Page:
Migrating Sandhill Cranes are a sight worth seeing
October 9, 2013 1:58PM
Updated: November 11, 2013 11:57AM
By car, by bus, by bike, and by canoe or kayak, thousands will flock to the Jasper-Pulaski Fish and Wildlife Area in Medaryville over the next couple months.
They are going there to see the thousands arriving by air: Sandhill Cranes. These majestic birds will be stopping in northwest Indiana in one of the most impressive wildlife spectacles in the Midwest.
The Sandhill Crane is a big bird, standing up to 3½ feet tall and with a six- to seven-foot wingspan. It flocks to Jasper-Pulaski in big numbers, over 25,000 last year, to gather and feed before continuing their southward migration.
The most interesting time to witness this spectacle is in late afternoon as the sun is going down. Then, groups of birds return from all directions to roost for the night at the marsh at Jasper-Pulaski. They call. They extend their huge wings and stretch their gangly legs as they glide to an open spot on the ground. Often, if you watch closely, you can witness a crane “dance” between a pair once back on the ground. Sometimes you might even see an endangered Whooping Crane.
The best place to watch the birds are from the viewing platform at Jasper-Pulaski. Early birds can also see impressive numbers of cranes at sunrise before they disperse from the marsh. The can also be spotted in the area throughout the day as they fly to and feed in swamps and harvested farm fields.
† By car, the Jasper-Pulaski Fish and Wildlife Area is about a 30-minute drive south of U.S. 30 from Wanatah on Highway 421. Turn west on Highway 143 and follow signs to the observation parking area. A trail with signs with interesting interpretive information about the cranes leads visitors from the parking lot to the viewing area. Admission is free.
† By bus, register now for the naturalist guided Indiana Dunes State Park Sandhill Crane Field Trip on Saturday, Nov. 9.
“A few years ago Outdoor Indiana did a piece on the top 20 things to do in Indiana. Seeing the Sandhill Cranes at Jasper Pulaski was ranked number 1 as Indiana’s largest wildlife spectacle. This guided bus trip is a great opportunity to see it,” said Brad Bumgardner, interpretive naturalist at the Indiana Dunes State Park.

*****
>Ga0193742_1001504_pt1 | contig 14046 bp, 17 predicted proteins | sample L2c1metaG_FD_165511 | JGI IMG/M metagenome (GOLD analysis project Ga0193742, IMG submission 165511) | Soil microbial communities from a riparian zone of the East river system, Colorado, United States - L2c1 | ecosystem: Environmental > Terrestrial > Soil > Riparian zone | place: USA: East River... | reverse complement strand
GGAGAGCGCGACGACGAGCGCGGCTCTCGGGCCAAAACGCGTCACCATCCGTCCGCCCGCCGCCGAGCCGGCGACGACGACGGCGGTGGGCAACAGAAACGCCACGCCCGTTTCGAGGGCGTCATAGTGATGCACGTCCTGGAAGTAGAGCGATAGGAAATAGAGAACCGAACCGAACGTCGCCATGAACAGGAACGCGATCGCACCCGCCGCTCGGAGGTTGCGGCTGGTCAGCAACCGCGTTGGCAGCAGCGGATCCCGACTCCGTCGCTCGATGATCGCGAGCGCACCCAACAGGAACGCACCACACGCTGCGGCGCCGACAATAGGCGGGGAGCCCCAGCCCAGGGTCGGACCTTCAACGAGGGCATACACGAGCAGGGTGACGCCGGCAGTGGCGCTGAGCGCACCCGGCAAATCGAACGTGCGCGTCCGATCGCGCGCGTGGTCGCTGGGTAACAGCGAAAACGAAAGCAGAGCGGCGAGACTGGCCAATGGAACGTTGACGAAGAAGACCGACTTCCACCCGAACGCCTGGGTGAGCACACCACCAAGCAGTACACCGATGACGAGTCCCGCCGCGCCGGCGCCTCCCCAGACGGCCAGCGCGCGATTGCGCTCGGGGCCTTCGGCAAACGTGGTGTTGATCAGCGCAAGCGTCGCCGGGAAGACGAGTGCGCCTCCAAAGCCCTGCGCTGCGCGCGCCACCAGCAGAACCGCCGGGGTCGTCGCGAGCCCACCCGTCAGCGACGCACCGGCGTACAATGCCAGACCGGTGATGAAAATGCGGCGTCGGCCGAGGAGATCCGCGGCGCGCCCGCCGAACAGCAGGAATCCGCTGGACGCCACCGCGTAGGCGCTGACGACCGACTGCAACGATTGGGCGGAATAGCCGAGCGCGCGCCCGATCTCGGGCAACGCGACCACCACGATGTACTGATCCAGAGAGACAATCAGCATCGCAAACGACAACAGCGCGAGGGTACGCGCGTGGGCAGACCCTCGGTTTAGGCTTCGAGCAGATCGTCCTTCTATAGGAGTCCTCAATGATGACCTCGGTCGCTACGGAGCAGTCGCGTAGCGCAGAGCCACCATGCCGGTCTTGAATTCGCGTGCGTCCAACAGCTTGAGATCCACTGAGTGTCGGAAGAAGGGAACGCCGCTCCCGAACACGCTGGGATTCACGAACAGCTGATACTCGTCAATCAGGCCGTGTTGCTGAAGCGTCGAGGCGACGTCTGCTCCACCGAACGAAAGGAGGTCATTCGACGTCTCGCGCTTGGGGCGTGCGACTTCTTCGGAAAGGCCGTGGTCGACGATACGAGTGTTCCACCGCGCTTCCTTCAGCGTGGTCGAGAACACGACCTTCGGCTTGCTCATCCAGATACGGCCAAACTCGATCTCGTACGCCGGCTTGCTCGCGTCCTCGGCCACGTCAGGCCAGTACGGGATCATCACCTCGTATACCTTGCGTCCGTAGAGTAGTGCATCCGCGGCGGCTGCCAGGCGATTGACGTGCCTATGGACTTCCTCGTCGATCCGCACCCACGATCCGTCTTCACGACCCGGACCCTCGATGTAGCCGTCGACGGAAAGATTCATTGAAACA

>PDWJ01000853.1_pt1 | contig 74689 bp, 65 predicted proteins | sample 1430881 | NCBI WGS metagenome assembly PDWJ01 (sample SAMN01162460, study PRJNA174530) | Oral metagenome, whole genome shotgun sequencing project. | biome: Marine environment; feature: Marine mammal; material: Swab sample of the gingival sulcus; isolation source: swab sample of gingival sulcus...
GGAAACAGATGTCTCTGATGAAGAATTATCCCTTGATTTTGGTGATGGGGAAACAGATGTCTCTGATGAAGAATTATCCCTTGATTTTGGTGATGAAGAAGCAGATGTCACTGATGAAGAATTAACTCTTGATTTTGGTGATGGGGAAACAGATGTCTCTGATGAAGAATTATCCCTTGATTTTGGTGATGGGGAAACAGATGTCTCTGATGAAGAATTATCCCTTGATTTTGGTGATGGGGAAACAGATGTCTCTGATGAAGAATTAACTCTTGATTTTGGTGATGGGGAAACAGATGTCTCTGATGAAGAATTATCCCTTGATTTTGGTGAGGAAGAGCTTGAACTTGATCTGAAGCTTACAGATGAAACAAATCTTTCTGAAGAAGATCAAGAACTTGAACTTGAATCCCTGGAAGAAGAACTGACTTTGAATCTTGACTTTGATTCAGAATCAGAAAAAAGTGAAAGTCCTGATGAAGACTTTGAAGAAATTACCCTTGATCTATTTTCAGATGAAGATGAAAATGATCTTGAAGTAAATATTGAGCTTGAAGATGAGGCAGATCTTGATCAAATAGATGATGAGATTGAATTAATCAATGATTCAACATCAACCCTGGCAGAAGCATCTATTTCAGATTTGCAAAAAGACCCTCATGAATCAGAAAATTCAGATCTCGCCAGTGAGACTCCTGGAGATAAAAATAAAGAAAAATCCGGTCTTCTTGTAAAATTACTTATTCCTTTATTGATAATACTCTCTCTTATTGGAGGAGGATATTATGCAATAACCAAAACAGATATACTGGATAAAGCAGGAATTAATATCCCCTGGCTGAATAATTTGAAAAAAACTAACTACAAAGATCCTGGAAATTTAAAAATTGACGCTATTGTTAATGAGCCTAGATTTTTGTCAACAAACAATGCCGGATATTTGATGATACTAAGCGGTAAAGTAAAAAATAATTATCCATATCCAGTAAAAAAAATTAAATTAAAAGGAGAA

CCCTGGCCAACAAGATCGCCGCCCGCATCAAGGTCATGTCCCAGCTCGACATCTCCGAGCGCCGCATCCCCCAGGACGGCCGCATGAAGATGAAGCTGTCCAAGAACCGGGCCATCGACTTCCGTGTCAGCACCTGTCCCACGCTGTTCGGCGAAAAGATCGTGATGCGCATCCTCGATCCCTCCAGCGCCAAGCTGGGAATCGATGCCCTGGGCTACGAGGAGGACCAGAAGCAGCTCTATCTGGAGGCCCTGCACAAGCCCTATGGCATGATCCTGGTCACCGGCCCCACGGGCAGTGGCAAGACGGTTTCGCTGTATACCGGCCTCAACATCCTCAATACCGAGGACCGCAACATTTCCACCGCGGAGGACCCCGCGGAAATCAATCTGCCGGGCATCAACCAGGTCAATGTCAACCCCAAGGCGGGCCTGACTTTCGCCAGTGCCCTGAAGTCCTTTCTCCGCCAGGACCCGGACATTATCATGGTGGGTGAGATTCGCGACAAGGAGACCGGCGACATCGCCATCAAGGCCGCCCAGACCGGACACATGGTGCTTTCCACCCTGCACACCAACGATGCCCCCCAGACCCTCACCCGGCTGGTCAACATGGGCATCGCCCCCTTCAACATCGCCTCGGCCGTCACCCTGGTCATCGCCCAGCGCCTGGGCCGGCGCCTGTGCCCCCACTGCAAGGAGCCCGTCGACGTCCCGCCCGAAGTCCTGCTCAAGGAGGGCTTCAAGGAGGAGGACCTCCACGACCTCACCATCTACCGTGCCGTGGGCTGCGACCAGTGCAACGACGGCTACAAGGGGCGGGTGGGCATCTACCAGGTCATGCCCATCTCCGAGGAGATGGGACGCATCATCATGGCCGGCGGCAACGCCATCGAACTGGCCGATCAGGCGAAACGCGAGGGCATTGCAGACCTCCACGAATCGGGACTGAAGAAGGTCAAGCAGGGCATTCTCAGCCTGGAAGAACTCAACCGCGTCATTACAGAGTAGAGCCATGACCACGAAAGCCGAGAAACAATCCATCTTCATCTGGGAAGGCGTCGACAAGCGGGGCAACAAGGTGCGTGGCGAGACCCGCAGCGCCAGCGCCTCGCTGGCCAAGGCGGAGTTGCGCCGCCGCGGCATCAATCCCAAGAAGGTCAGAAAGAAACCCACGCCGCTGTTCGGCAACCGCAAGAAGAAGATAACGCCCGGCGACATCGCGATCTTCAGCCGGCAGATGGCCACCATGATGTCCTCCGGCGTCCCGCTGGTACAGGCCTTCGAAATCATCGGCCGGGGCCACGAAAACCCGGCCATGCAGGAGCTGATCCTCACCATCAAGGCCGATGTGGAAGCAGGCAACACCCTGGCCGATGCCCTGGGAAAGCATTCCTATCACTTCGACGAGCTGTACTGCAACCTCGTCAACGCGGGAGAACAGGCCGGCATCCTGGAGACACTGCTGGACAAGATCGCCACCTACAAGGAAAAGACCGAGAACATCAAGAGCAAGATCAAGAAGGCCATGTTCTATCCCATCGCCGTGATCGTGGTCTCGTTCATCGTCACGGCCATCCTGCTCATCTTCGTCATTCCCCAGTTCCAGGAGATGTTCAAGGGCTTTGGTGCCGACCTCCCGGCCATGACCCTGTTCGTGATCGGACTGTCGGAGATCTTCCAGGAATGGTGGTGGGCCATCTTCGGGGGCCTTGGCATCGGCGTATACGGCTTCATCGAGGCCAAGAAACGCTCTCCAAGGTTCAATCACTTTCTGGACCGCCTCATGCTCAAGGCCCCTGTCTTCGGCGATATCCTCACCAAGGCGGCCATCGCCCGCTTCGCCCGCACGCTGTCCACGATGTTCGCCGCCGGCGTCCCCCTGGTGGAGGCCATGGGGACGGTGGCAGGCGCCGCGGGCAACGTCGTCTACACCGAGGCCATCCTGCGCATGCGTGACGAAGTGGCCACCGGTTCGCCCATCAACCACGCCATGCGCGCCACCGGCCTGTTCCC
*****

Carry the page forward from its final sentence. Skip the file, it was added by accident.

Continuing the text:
He said past tour participants have included area residents who had heard of the crane migration but hadn’t gotten there yet or weren’t sure of where to see it, as well as visitors from Chicago and as far as Ohio.
The trip includes a presentation before leaving, a guided tour, the bus ride and refreshments. Seats are limited, and tickets are $20 for adults and $10 for youth under age 18. To make a reservation, call 926-1390.
† By bike, cyclists can join the 15th annual Crane Cruise on Saturday, Oct. 26.
Routes range from 12 miles, a good length for beginners, to 50 miles, on mostly flat, rural roads, where cyclists are treated to occasional sightings of flocks of cranes flying overhead or feeding in the passing fields, and to stops with homemade snacks prepared by ride support volunteers.
“After the ride (at 4 p.m. CDT) the Jasper-Pulaski property manager, Jim Bergens, gives a nice talk at the crane tower that a lot of the riders stay for and seem to enjoy. After that we just sit back and watch the cranes,” said Mick Capouch, ride organizer.
The Crane Cruise is a fund raising effort for the Medaryville Lions Club. Register by mail with the form found online at www.crane-cruise.com and send a check for $16 per rider or $35 per family. Registration is also accepted at the ride start, the Lions Building on Main Street in Medaryville, just off U.S. 421, from 7 am until noon CDT.
† By canoe or kayak, paddlers can join in the Kankakee River Sandhill Crane Paddle on Sunday, Oct. 20.
This approximately nine-mile paddle on the Grand Kankakee River is billed as family and beginner friendly, and you don’t even have to have your own canoe or kayak, as rentals are available with advance arrangements by calling (312) 823-3384.
Check in is from 10:30 a.m. until about noon at the Yellow River public access site at English Lake, where participants leave their boats, drive to the take out point and ride a free shuttle back to the starting point.
Paddlers should register and get complete details online at www.nwipa.org. A suggested $5 donation is requested to support NWIPA efforts. Participants are encouraged to stay for food and then to join in a car caravan to the crane viewing platform to view the sunset spectacle.